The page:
If you do a web search for “Azure Security” you can quickly go down a number of different paths. It is good that there are a number of resources, including a lot from Microsoft. However, it is not so good that sometimes it doesn’t give a specific-enough set of recommendations for one or more Azure services that you may be focused on for your application or deployment.
One way to address this is with the Azure Blueprints. These are a set of resources that can help you with industry-specific (including regulatory compliance) implementations. I found this resource very helpful, and it has the following reference architectures for Azure services:
- Data Analytics
- Data Warehouse
- Infrastructure as a Service
- Platform as a Service
I’m going to take a look at the Infrastructure as a Service offering as this aligns specifically to what I’m implementing. Additionally, there are resources around existing regulations, and I’m going to take the one around PCI-DSS (a financial services standard). For this Azure service, there are five key documents available on the PCI Blueprint page:
As I read the Azure Security and Compliance Blueprint for PCI-DSS IaaS WebApp Overview document (the last one), I felt very good as this aligns very well with what I have been advising on this site already. This includes the Azure Key Vault, using the Activity Log and having an organized approach in using resource groups per application and per deployment that is in-scope of PCI-DSS. The document shows this visual diagram of how an in-scope application should be deployed in Azure in the parent context of a resource group, shown below:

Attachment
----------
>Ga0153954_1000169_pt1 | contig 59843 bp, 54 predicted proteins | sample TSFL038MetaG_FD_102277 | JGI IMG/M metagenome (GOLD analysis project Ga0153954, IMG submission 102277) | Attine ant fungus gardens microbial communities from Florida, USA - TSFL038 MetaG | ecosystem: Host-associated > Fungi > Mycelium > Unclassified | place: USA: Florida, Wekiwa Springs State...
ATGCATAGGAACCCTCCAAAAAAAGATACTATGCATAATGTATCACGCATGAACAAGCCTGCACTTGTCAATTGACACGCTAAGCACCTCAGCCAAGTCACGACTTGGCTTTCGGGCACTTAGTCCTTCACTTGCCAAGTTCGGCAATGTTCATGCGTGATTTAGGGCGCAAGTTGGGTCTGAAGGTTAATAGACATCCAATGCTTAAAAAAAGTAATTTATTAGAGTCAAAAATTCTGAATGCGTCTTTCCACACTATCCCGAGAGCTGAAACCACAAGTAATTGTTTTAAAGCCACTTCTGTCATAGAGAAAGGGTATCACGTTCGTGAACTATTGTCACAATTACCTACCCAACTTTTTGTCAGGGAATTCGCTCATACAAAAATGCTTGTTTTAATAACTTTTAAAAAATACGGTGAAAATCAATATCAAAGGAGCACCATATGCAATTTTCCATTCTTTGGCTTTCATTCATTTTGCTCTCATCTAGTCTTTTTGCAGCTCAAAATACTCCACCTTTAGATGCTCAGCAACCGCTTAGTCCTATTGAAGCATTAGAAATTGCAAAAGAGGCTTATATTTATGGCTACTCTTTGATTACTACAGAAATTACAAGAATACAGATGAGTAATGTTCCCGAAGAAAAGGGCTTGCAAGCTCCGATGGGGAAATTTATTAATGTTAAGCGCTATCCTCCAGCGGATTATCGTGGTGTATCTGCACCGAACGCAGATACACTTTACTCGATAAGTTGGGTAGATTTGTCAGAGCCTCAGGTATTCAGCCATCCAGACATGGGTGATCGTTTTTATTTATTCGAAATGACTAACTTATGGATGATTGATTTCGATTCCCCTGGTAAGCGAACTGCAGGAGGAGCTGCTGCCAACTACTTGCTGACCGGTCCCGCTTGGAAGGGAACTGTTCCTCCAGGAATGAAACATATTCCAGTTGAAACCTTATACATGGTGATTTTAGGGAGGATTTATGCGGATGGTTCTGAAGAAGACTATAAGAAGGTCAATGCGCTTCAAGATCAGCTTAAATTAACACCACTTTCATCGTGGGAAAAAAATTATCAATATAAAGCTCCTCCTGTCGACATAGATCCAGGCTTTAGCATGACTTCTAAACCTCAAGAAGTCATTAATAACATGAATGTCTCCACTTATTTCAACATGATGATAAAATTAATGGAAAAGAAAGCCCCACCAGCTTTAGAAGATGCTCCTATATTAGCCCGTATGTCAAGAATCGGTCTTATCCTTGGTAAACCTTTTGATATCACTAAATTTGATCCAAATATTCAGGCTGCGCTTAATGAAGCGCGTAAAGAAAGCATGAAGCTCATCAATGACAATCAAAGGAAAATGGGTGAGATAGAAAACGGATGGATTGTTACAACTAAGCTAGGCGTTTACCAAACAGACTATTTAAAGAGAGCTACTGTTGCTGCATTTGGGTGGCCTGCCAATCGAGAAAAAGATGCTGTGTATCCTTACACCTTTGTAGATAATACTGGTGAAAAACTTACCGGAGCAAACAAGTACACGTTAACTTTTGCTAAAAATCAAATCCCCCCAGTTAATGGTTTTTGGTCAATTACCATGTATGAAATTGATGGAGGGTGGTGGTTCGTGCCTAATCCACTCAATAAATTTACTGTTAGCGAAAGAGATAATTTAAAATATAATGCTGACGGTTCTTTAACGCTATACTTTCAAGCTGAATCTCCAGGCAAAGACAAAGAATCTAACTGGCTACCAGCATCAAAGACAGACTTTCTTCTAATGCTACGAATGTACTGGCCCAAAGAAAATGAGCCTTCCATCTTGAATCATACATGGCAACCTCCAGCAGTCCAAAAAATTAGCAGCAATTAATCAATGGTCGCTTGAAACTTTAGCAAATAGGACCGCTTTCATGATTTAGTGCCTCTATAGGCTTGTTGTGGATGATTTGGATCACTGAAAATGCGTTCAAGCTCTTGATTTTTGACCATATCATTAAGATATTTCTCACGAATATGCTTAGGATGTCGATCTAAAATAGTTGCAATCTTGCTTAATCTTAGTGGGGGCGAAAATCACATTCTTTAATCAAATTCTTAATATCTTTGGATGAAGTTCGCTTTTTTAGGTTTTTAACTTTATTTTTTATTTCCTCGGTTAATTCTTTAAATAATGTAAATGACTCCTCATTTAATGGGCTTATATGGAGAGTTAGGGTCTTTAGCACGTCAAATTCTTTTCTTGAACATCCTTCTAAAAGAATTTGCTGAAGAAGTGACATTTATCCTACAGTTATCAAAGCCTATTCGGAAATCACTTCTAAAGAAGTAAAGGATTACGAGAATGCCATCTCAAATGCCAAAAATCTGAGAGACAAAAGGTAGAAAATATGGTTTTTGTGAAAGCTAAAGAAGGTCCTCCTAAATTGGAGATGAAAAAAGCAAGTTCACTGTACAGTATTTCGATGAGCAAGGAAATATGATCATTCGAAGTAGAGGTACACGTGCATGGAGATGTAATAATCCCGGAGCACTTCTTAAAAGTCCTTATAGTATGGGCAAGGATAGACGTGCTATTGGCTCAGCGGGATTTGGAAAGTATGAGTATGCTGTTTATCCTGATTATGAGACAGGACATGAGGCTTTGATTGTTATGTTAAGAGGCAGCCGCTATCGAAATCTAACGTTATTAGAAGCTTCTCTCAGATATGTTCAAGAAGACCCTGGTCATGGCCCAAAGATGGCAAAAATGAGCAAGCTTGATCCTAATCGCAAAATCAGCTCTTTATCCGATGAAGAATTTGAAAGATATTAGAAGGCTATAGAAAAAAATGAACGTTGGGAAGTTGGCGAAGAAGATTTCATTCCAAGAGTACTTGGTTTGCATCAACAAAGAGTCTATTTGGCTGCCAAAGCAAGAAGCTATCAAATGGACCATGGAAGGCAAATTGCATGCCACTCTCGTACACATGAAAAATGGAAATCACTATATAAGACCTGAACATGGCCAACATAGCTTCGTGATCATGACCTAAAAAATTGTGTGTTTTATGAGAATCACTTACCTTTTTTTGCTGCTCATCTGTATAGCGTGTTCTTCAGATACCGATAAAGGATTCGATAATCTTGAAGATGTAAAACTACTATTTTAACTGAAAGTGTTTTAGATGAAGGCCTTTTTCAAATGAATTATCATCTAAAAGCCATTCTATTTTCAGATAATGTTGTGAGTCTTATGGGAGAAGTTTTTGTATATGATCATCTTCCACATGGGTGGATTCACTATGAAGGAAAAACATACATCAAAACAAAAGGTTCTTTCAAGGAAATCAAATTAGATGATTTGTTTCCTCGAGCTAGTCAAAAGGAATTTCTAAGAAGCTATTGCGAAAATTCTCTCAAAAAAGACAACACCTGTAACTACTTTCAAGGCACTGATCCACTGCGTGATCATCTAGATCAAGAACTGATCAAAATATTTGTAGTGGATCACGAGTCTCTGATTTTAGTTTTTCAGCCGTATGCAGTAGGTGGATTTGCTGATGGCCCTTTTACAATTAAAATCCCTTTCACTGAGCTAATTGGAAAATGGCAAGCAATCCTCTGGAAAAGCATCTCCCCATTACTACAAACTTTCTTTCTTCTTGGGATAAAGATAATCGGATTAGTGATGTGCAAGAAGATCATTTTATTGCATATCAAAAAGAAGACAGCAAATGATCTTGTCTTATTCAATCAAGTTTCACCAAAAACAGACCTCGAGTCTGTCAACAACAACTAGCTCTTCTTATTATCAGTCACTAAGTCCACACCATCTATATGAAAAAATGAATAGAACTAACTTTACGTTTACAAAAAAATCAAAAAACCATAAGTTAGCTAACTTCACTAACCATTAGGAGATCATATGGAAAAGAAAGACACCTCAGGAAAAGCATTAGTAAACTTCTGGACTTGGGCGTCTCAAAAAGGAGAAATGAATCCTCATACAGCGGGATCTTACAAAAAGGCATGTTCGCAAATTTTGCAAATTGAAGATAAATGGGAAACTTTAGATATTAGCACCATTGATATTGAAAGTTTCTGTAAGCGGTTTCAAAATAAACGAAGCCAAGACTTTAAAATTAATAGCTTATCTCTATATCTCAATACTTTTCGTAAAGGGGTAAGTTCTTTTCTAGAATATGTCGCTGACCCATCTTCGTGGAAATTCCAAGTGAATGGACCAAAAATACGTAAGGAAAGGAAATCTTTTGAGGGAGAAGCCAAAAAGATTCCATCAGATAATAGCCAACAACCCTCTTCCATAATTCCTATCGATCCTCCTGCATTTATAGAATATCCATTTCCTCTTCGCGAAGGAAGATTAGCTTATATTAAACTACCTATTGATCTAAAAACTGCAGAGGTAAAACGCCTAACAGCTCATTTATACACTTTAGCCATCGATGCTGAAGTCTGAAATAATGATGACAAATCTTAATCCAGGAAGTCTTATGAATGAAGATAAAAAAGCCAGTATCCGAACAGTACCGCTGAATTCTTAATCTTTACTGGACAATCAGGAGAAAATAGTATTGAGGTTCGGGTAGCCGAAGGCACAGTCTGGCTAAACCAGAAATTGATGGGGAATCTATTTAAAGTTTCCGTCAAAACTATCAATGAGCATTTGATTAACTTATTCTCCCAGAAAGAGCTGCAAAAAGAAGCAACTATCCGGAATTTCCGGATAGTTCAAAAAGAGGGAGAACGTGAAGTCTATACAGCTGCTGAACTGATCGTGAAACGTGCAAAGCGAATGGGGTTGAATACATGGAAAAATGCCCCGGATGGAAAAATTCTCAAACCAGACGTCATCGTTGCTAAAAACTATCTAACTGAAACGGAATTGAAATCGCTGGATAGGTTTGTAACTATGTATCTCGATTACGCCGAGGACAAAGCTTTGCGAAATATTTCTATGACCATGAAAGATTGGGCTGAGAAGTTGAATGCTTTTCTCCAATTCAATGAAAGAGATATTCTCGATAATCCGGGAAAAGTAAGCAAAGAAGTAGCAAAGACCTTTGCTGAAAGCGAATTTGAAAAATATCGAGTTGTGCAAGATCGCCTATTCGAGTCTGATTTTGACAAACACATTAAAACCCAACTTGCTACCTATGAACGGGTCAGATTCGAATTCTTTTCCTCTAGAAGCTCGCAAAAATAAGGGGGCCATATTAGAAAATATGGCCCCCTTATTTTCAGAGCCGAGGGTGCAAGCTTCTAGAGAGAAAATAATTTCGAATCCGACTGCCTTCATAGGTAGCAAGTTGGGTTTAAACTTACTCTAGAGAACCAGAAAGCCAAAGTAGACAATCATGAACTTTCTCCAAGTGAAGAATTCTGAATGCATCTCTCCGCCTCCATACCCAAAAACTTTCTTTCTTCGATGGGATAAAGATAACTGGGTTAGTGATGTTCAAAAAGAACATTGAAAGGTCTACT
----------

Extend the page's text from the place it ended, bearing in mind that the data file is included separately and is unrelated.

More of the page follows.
However probably the most valuable part of the Azure Blueprint is the requirement mapping. Again, based on my experience with PCI-DSS, this is gold. The documents in the Azure Blueprint will align to the specific PCI-DSS requirement and tell you where in Azure you need to go to configure to meet the requirement, this sheet is shown here:
In addition to PCI-DSS, there are blueprint documents for FedRAMP, UK OFFICIAL, NIST SP 800-171, AU-PROTECTED, FFIEC, HIPPA / HITRUST and UK NHS. I’m not an expect in those, but I do have experience with PCI-DSS, and if I were deploying a solution in Azure subject to an audit – I would want this as an implementation guideline.
Kudos to Microsoft here. This an outstanding set of resources for Azure-based services subject to an audit. Even if you are not subject to an audit, there are lots of good tips in these documents to harden your deployments. I will find these and write these up as subsequent blogs!
This also proves a point I’ve been saying *forever*. Any one particular technology is not inherently compliant or inherently non-compliant to any requirement. It’s how you implement it that makes the difference.